With the release of Empower you’ve cultivated a collection of stories and lessons you’ve learned, and musically it’s a really fun and dynamic sound. What was the process like putting this album together?
Thank you! Right now I’m into making fun albums and I’m rolling with that.
I seem to release an album every 3 years or so. I unintentionally started writing Empower right after I released Dare to be You. I found that my creativity continued flowing and I never stop that process or take it for granted. I find that often many of my ideas will appear when I am out and about in the world living life, and they present themselves to me at the most inconvenient times. I’ll have to immediately step away for a moment to put the idea down in my iPhone recording app since the ideas leave my mind just as quickly as they come in. The starting stage of Empower was written in this process. I also had Murray Pulver produce my third album since he is so talented and always gets what I want. It’s easy to work with someone when they get you as an artist and also is a great co-writer and Murray has all of that!
Writing Empower is the cultivation of many of my personal life lessons as well as celebrating the beauty and love that encompass my surroundings over the last three years. From coming to terms with entering my fourth decade of life and discovering an inner challenge to being a proud aunt of six amazing nieces and nephews. Creating the album forced me to reflect on some tough personal choices made and also sit back and be in awe of the simple beauty of life. Every album written has been an opportunity for me to grow and to be better as a person. You often hear artists say that music is therapy and I truly connect to that. I love to have an outlet – to pour my emotions and feelings onto paper, create a melody and then get to sing it out loud. The ultimate hope is that someone listening connects to the music and that it brings them a sense of relief and joy. I have a couple of songs that illustrate the message that anything is possible no matter what age you are. ‘Never too Old to Live’ and Stay Young Forever’. I do believe people of all ages should be free to create and express their artistry as they desire.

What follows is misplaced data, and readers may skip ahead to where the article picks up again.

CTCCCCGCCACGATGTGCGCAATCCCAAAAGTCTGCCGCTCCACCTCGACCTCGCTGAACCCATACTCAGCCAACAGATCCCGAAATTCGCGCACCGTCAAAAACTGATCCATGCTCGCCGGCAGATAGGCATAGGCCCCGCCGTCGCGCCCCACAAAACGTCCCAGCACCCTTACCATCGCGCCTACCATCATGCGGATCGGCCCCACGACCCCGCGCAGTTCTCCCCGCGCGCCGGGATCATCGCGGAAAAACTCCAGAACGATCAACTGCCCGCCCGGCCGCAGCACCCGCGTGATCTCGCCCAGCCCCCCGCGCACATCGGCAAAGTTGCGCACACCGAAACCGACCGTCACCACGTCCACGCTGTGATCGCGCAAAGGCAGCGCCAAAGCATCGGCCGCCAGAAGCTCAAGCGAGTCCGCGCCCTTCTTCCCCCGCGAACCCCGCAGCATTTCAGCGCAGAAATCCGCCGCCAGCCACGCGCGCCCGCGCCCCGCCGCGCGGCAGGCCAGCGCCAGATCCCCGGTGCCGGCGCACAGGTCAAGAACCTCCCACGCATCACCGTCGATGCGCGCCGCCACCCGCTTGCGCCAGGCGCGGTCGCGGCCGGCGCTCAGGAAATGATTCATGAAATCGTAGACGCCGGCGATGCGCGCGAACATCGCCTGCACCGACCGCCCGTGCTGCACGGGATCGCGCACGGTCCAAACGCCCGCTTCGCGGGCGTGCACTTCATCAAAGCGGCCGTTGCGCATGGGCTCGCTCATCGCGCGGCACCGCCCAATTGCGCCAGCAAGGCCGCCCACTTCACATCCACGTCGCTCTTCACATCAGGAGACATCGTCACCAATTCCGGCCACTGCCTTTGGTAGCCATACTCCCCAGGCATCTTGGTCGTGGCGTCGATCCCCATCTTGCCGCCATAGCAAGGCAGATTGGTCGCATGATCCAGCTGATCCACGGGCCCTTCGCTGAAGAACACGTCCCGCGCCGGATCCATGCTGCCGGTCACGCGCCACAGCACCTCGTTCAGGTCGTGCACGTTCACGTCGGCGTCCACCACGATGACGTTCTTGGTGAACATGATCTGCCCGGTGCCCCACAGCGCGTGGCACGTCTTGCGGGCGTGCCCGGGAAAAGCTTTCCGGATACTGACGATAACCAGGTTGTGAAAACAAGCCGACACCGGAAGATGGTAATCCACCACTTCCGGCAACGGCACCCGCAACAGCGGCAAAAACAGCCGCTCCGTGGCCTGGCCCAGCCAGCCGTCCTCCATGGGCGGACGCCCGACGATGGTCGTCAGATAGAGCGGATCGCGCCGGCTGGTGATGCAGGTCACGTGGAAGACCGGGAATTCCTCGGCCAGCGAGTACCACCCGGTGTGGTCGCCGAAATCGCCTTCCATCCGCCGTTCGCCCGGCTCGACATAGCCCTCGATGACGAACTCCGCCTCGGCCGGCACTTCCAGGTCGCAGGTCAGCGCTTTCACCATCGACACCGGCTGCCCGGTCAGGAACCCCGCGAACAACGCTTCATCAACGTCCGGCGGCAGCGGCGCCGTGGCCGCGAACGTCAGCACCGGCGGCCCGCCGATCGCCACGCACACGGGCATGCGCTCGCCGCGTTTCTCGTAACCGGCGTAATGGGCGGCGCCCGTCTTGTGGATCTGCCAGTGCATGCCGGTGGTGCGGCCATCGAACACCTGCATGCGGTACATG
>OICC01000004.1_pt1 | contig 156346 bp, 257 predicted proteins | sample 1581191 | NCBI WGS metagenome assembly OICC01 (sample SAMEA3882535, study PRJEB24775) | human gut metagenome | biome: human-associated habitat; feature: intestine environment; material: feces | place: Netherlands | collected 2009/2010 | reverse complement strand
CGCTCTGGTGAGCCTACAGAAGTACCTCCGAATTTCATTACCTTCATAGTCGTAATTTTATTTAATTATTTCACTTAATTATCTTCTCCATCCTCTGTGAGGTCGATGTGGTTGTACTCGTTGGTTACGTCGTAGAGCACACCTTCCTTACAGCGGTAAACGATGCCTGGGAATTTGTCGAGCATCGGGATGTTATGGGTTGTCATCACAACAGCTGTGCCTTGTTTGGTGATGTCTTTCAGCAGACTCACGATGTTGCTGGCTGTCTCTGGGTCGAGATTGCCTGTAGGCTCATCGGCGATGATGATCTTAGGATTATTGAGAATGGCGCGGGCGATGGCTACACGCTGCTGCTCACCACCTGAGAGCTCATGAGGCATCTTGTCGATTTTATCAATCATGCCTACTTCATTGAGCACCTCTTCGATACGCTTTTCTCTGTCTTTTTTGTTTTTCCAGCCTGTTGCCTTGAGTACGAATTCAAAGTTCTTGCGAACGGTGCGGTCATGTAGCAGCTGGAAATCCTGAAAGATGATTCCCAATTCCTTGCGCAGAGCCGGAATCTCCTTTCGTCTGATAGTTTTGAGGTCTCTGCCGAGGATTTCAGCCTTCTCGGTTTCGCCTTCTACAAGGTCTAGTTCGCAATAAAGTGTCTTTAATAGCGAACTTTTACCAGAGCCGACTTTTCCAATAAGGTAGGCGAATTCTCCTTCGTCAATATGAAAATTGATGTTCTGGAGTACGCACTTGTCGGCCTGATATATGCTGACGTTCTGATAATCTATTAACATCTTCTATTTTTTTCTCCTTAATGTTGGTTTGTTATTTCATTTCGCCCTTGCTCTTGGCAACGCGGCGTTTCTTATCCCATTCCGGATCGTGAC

And you have your album release coming up on January 3. Tell us a little more about the night and where Manitoba fans can get their tickets.
I’m really looking forward to playing this show with my band to a room full of wonderful hometown folks. I’m always grateful to be able to sing music for a living and that people come out to hear me. I’m excited to play all the new songs off Empower, tell stories on how they were created and sing some of my favorites from the past too. It’s gonna be a fantastic night and just a fantastic way to kick off the New Year!
Rebecca here- a Niagara native now living and breathing music in Toronto. As a Ryerson journalism graduate and a self-proclaimed music junkie, I’ve been fortunate enough to write for brands like Andpop and Really Records, and now Canadian Beats. My tastes in music are all over the map- Stevie Wonder to Fall Out Boy; Miranda Lambert to One Direction – which is why I spend almost as much money on concerts as I do on rent. But I have no regrets. If you like my ramblings you can also find me on Twitter (RMattina5) & Instagram (rmattina93).